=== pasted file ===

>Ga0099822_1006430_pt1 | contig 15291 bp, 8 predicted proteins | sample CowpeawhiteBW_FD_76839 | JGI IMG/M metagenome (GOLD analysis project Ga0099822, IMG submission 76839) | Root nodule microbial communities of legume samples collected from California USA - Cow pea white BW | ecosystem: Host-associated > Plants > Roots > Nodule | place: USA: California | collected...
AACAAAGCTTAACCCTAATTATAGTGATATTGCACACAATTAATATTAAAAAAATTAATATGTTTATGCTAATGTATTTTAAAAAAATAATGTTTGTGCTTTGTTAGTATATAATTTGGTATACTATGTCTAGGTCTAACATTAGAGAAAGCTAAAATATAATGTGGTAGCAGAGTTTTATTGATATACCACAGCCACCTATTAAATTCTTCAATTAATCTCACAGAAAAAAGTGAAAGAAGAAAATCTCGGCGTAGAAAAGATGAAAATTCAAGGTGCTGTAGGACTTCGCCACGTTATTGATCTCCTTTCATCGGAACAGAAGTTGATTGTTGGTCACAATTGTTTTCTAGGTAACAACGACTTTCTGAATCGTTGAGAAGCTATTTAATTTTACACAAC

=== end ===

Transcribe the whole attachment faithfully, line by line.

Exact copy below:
>Ga0099822_1006430_pt1 | contig 15291 bp, 8 predicted proteins | sample CowpeawhiteBW_FD_76839 | JGI IMG/M metagenome (GOLD analysis project Ga0099822, IMG submission 76839) | Root nodule microbial communities of legume samples collected from California USA - Cow pea white BW | ecosystem: Host-associated > Plants > Roots > Nodule | place: USA: California | collected...
AACAAAGCTTAACCCTAATTATAGTGATATTGCACACAATTAATATTAAAAAAATTAATATGTTTATGCTAATGTATTTTAAAAAAATAATGTTTGTGCTTTGTTAGTATATAATTTGGTATACTATGTCTAGGTCTAACATTAGAGAAAGCTAAAATATAATGTGGTAGCAGAGTTTTATTGATATACCACAGCCACCTATTAAATTCTTCAATTAATCTCACAGAAAAAAGTGAAAGAAGAAAATCTCGGCGTAGAAAAGATGAAAATTCAAGGTGCTGTAGGACTTCGCCACGTTATTGATCTCCTTTCATCGGAACAGAAGTTGATTGTTGGTCACAATTGTTTTCTAGGTAACAACGACTTTCTGAATCGTTGAGAAGCTATTTAATTTTACACAAC